Shaping San Francisco Donations
or make a
one time donation

The Waterfront Strike

Historical Essay

by Chris Carlsson

Strikers May 19 1934 AAD-5138.jpg

Waterfront strike, May 19, 1934.

Photo: San Francisco History Center, San Francisco Public Library, San Francisco, CA


<iframe src="http://archive.org/embed/SanFranc1934_3" width="640" height="480" frameborder="0" webkitallowfullscreen="true" mozallowfullscreen="true" allowfullscreen></iframe>

Waterfront strike scenes, 1934, silent footage.

Video: Prelinger Archive

<iframe src="http://archive.org/embed/SanFranc1934_4" width="640" height="480" frameborder="0" webkitallowfullscreen="true" mozallowfullscreen="true" allowfullscreen></iframe>

More strike scenes, 1934, silent footage.

Video: Prelinger Archive

34strike$early-strike-march-34.jpg

Waterfront Strike in May 1934, a part of the events leading up to the General Strike in July.

Photo: San Francisco History Center, San Francisco Public Library, San Francisco, CA

The new union militants held a convention in San Francisco in February 1934 for all the ILA longshoremen along the west coast. The workers met for ten days but excluded paid union officials as delegates. While they elected old officials to coordinate the West Coast organizing campaign, they also resolved that no agreement could be valid unless approved by a rank-and-file vote. They also put forth five demands: companies' full recognition of the union, union-controlled hiring halls to replace the shape-up, a raise in pay from $.85 to $1.30/hr., a 30-hour week, and a coast-wide agreement covering all US ports and expiring at the same time.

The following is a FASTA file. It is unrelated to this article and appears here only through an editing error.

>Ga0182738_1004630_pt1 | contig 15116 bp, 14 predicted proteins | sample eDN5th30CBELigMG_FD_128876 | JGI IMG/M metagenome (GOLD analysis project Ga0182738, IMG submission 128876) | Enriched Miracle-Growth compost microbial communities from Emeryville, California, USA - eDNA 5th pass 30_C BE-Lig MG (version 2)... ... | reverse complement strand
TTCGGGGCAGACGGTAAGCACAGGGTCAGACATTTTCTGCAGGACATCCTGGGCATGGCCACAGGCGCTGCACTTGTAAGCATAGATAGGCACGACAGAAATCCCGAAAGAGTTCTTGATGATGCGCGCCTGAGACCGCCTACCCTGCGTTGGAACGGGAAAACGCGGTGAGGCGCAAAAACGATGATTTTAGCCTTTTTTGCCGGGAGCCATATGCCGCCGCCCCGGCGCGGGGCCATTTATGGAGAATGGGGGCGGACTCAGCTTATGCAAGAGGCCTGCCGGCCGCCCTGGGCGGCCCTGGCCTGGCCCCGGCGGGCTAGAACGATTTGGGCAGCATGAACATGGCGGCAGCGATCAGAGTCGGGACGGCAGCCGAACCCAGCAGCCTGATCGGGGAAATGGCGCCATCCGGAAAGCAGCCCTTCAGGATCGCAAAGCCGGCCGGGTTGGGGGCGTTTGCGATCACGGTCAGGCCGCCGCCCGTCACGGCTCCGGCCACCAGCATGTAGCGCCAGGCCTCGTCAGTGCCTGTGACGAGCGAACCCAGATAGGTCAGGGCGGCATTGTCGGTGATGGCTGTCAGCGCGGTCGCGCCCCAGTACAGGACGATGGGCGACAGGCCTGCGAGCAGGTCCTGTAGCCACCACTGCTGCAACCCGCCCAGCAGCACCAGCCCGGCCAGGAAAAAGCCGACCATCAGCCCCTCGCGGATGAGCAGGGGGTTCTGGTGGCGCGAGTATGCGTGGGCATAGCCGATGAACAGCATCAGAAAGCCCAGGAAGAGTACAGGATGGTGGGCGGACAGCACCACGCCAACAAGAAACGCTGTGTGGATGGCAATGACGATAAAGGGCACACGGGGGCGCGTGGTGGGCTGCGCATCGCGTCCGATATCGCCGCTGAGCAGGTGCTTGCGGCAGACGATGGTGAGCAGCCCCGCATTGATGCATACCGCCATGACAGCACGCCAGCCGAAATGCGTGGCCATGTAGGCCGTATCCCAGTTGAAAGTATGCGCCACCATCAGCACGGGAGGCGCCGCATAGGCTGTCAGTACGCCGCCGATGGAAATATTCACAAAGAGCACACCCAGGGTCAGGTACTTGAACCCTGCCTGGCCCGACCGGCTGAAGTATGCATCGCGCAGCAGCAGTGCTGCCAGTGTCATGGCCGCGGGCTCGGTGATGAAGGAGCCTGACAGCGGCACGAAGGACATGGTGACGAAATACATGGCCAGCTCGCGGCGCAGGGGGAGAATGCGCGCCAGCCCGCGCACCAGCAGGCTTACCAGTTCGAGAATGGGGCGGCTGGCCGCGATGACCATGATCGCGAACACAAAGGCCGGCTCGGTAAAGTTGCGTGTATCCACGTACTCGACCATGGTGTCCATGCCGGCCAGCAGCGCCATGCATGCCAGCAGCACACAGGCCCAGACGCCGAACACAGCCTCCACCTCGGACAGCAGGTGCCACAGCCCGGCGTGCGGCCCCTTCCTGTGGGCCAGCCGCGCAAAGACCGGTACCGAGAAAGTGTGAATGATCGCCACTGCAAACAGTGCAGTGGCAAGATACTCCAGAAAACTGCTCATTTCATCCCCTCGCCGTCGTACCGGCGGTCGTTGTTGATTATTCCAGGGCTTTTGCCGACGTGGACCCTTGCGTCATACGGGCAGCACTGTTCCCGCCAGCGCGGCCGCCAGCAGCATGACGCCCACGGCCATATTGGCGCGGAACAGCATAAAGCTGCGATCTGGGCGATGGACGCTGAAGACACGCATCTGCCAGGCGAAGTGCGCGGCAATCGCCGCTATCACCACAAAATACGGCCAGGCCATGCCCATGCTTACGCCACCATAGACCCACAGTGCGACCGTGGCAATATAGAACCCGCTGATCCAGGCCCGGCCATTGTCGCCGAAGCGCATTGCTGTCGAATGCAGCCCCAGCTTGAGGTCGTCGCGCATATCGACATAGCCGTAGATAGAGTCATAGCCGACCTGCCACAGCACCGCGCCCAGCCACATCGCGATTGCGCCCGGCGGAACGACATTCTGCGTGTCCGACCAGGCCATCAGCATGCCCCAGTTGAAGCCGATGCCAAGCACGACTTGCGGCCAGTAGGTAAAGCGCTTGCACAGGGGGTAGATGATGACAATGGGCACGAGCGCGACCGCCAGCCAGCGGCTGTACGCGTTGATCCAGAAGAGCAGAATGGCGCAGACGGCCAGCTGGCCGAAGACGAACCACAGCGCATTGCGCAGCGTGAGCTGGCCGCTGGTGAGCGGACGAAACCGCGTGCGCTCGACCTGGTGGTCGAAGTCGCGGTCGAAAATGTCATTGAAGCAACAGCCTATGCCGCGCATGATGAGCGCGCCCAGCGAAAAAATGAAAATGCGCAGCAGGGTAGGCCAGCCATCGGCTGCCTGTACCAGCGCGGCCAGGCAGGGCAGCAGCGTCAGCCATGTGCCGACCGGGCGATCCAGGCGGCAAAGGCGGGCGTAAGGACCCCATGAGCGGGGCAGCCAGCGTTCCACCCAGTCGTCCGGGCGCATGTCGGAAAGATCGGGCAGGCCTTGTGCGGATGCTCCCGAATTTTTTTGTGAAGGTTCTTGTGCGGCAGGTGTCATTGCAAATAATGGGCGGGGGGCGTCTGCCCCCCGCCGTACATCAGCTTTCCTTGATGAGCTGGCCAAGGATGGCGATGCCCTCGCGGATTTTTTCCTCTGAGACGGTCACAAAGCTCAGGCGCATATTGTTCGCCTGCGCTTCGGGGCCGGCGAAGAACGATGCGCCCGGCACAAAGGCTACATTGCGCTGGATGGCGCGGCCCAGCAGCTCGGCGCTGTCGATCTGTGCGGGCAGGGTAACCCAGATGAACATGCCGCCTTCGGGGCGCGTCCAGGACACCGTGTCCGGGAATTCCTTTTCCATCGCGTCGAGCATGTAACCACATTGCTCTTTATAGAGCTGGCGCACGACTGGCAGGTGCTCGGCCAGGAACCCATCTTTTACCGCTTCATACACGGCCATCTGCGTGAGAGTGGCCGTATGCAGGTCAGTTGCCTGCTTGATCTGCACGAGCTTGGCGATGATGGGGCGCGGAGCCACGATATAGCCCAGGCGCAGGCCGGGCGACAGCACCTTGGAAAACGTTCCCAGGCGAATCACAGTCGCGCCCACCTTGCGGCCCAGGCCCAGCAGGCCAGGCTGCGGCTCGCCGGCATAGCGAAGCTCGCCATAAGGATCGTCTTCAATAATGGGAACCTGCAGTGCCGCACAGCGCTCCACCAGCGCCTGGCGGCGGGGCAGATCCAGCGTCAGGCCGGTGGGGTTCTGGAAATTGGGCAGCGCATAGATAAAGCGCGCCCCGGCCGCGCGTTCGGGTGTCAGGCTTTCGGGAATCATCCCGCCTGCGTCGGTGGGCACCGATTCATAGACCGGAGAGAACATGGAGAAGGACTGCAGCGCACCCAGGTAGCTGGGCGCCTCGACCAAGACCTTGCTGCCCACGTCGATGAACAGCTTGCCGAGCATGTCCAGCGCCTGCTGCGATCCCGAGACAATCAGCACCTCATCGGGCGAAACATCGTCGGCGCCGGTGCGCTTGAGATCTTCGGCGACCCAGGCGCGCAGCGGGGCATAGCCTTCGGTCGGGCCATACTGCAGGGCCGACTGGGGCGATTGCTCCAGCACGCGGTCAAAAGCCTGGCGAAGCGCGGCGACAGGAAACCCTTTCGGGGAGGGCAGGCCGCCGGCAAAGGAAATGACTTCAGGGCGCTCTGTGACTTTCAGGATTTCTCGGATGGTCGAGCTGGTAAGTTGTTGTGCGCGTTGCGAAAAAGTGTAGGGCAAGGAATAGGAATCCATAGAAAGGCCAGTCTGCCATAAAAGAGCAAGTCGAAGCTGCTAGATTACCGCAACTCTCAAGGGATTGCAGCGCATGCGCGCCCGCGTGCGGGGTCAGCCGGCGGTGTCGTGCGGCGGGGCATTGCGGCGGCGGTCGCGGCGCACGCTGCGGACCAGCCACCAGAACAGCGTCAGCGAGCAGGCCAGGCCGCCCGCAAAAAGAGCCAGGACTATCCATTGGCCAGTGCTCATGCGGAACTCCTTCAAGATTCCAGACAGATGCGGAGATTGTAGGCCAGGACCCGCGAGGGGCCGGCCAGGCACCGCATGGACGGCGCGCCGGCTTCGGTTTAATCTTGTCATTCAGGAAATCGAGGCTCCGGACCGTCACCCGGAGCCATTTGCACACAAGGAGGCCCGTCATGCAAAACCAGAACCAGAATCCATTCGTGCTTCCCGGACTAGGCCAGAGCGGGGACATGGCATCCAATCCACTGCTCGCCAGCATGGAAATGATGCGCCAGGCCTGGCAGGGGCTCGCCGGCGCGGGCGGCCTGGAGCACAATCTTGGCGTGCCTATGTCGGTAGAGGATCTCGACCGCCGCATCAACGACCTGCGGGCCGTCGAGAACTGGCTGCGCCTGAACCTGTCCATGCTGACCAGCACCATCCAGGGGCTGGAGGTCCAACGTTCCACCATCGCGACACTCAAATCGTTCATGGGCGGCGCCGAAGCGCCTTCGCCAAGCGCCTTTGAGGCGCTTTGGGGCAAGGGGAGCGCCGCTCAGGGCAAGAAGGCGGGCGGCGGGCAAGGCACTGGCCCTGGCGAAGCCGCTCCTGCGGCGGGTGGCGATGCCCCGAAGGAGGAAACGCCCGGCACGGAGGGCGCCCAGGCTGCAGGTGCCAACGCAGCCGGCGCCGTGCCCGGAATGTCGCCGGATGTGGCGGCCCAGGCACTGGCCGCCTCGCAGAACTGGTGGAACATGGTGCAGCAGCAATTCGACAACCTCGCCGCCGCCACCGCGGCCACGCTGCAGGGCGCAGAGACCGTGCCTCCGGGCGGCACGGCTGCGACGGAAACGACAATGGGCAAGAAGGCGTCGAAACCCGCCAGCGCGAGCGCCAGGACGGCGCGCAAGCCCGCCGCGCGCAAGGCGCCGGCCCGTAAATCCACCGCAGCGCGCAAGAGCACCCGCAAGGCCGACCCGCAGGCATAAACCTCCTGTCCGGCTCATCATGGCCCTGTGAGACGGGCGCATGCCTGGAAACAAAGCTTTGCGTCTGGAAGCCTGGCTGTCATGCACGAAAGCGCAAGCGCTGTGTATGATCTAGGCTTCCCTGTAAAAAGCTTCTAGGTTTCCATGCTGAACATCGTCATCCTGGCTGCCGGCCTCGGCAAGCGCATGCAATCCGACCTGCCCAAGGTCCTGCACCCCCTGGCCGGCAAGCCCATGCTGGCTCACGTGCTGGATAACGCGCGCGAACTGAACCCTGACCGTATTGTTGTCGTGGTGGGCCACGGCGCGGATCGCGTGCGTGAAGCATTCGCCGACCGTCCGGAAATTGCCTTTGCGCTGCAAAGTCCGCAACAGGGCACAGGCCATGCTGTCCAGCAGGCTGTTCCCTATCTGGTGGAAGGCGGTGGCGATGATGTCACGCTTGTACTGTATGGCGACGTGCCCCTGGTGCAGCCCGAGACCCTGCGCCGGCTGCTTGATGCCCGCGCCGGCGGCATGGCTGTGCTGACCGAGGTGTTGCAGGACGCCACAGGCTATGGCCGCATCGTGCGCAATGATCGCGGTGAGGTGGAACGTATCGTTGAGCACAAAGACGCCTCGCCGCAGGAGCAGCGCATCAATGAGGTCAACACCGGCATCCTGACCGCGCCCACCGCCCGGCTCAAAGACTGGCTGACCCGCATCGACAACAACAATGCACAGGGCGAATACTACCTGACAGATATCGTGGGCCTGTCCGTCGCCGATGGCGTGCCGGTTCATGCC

They also passed three important resolutions which strengthened their new power and self-confidence: a call for a waterfront confederation of all marine workers, including teamsters; rank-and-file gang committees to handle grievances instead of business agents; and opposition to arbitration since it always led to defeat.

The employers refused to deal with the convention and its demands on the grounds that it was communist-dominated. They assumed that the conservative leaders of the ILA, local leader William Lewis and national ILA president Joseph Ryan, would conclude favorable agreements preserving their accustomed power and profits, but they were in for a shock.

The longshoremen set a strike date of March 23 and elected a 25-man committee to organize it. The day before the scheduled walkout, President Roosevelt sent a telegram asking that it be postponed so that a fact-finding commission might conduct an investigation. A communist longshoreman, Sam Darcy, suggested that the delay was actually to ensure "a plentiful supply of student scabs" when the college semester ended later. ILA leader Lewis accepted the president's request anyway and after six weeks of secret negotiations concluded another unfavorable agreement.

The stevedores rejected it again and unanimously set a new strike date of May 9. Despite urgent appeals from ILA president Ryan and the federal government, the strike began on schedule and within a couple of days seamen were streaming off ships on their own strike and all the ports along the west coast were shut down. San Francisco Teamsters overruled their local president and refused to move cargo to or from the struck port.

Longshoremen-burn-fink-cards-at-beginning-of-1934-strike bancroft-library.jpg

Longshoremen burn "fink" bluebook union cards at beginning of 1934 strike.

Photo: Bancroft Library



Tours-labor.gif Continue Labor History Tour

Prev. Document Next Document